Dean


Life is a day at the beach for Demetri Martin.

(2016) Dramedy (CBS) Demetri Martin, Kevin Kline, Gillian Jacobs, Mary Steenburgen, Ginger Gonzaga, Luka Jones, Briga Heelan, Levi MacDougall, Rory Scovel, Drew Tarver, Barry Rothbert, Meryl Hathaway, Nicholas Delany, Kate Berlant, Asif Ali, Florence Marcisak, Pierce Minor, Michael Oberholtzer, Victoria Vitkowski-Bennett, Reid Scott, Jamila Webb, Jessica Ruane. Directed by Demetri Martin

You never know when your life is going to change irrevocably – or how. It could be the death of a loved one. It could be a romance that will turn out to last a lifetime. When it comes right down to it, life is a roller coaster ride we take while blindfolded.

Dean (Martin) is a cartoonist (and by the way, Demetri Martin drew the New Yorker-style cartoons seen throughout the movie) who lives in New York City. He has just broken up with his fiancée (Vitkowski-Bennett) and he is having trouble finishing his second book of toons. One of the reasons for that is he is still grieving for his mother (Marcisak) who recently passed away unexpectedly.

His life is in a bit of a stall. His relationship with his father Robert (Kline) is tenuous to say the least; neither man approves of how the other is grieving. When Robert drops the bombshell that he plans to sell the family home that Dean grew up in, Dean refuses to even discuss the matter and when Robert insists that he start clearing out his room, Dean flees to Los Angeles, ostensibly to listen to a job offer (that he never really took seriously to begin with) but more to hang out with his buddy Eric (Scovel) who takes him to a party where he meets Nicky (Jacobs), an Angelino whom he falls head over heels for – literally. His first act when he makes eye contact with her is to do a face plant on the floor.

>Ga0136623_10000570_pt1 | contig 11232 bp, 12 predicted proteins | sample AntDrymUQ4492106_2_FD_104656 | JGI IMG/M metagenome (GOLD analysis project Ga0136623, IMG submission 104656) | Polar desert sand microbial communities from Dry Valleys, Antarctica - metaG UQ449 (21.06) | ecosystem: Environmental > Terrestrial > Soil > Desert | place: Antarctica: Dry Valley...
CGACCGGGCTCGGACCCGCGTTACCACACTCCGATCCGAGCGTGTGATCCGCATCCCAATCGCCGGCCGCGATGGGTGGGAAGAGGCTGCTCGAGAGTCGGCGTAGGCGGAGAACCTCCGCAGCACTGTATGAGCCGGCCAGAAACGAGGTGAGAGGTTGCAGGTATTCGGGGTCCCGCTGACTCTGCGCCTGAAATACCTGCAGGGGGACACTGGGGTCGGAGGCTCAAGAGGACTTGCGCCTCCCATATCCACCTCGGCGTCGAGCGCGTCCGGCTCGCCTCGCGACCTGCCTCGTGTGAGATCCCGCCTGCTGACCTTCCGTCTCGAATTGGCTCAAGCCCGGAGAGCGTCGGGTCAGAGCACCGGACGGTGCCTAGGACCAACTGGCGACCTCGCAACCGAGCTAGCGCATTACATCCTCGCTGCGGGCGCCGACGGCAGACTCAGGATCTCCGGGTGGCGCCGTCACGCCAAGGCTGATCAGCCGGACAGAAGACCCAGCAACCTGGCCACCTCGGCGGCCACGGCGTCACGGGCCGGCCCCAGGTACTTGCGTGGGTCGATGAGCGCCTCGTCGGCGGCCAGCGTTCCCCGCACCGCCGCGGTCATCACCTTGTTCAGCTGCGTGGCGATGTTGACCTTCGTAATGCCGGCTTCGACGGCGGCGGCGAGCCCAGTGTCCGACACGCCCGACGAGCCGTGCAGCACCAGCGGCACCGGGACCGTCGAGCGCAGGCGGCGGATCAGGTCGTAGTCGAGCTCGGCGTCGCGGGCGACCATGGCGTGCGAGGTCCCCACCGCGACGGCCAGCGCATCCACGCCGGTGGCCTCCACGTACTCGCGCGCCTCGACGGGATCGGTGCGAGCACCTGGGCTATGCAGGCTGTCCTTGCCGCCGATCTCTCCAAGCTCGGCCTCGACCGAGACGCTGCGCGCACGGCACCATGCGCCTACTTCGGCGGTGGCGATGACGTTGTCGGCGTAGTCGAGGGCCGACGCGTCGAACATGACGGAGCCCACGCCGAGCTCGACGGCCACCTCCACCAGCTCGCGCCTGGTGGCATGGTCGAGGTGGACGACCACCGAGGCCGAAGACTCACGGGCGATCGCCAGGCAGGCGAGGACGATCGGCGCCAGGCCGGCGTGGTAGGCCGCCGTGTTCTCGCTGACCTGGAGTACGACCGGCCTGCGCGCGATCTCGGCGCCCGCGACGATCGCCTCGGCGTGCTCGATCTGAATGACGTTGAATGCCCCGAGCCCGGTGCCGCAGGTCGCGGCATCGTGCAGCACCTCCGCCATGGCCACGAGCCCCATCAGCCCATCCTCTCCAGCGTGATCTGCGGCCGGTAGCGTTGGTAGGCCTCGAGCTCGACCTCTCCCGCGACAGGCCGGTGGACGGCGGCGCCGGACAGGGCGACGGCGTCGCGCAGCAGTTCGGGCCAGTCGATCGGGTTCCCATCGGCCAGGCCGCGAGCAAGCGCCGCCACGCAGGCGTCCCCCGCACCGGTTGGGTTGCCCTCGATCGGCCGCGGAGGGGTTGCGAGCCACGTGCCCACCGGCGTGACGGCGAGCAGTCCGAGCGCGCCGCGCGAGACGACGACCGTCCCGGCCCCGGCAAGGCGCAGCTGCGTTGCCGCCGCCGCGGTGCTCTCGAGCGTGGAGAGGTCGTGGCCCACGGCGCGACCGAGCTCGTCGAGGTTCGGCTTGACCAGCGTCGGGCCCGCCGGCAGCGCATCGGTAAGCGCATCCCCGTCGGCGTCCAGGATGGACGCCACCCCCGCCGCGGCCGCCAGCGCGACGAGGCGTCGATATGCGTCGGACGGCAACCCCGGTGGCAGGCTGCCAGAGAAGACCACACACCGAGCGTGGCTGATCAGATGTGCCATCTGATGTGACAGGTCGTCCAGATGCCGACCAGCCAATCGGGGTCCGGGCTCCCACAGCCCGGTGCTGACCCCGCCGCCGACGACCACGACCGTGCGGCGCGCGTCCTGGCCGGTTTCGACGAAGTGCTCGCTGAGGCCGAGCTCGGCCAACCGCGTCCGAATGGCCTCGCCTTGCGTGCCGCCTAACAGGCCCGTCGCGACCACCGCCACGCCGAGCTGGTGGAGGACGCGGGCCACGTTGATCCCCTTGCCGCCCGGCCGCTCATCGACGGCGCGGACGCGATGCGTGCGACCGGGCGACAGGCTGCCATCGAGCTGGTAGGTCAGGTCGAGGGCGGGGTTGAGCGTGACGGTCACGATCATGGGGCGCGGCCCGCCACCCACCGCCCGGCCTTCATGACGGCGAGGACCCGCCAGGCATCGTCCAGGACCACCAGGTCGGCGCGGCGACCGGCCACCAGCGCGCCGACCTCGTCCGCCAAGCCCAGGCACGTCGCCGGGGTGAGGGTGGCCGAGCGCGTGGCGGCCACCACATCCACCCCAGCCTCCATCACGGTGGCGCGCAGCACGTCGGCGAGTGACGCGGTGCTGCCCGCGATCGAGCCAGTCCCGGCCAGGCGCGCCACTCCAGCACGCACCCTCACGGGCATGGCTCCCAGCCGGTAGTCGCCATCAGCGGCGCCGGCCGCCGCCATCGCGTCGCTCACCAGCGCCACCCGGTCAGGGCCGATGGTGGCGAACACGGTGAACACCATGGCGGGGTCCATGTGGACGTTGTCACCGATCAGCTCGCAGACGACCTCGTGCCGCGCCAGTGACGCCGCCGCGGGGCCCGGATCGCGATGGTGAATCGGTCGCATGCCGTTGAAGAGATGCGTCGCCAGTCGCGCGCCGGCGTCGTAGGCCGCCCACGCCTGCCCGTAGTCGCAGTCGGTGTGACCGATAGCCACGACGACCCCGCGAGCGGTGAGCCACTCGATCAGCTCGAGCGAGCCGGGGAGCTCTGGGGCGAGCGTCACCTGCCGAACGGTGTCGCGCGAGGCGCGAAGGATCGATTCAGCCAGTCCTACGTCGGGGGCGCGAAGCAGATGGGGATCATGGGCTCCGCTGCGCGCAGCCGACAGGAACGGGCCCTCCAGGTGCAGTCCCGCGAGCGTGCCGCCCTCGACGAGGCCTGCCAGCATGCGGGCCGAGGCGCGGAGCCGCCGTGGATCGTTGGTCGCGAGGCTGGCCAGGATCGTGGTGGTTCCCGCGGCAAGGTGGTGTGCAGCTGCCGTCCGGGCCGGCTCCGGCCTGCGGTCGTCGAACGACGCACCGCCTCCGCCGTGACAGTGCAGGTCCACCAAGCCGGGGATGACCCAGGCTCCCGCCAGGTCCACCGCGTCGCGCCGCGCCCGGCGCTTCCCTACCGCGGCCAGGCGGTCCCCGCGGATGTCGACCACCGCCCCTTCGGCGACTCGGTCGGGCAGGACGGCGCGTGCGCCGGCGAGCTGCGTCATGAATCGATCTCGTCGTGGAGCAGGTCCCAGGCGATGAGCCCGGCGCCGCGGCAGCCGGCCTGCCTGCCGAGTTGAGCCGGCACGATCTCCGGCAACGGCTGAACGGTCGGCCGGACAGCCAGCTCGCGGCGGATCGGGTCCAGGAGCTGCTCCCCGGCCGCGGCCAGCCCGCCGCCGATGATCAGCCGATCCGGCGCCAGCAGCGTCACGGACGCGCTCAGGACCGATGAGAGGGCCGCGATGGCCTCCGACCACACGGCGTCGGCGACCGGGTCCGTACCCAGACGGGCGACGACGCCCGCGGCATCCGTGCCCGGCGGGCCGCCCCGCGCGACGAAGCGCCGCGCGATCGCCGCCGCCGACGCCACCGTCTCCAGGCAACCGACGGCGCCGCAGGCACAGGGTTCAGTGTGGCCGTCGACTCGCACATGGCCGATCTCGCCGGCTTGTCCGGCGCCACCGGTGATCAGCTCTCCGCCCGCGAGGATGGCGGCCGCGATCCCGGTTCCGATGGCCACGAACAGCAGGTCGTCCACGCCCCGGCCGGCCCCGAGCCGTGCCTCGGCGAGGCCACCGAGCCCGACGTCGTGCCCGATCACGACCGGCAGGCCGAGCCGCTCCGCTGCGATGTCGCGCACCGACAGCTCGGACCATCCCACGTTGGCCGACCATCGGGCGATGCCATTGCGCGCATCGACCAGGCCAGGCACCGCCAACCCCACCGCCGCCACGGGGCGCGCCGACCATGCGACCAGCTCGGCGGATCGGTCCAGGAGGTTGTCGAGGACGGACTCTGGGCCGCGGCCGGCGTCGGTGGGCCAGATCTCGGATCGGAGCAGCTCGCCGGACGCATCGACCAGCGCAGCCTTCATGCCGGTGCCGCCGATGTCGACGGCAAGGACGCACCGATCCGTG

Nonetheless their relationship starts to take off. Meanwhile, back in New York City, Robert is developing feelings for his real estate agent Carol (Steenburgen) that he’s not ready to act on, or at least thinks he isn’t. They do go out but the date ends disastrously. Both men are at a crossroads and need to get on with their lives, but do they have the will to move on?

If the movie sounds like something Woody Allen might have done back in the 70s, you’re probably right. Martin’s sensibility as a writer seems to fall in line with that of the Great Neurotic. However, this isn’t straight rip-off by any means; while Martin is almost certainly influenced by Allen, he isn’t slavish about it. Dean is certainly somewhat neurotic (his cartoons since his mother passed all have to do with the Grim Reaper) but not of the “ohmygawd he needs therapy” variety, which was where Allen mined much of his best material.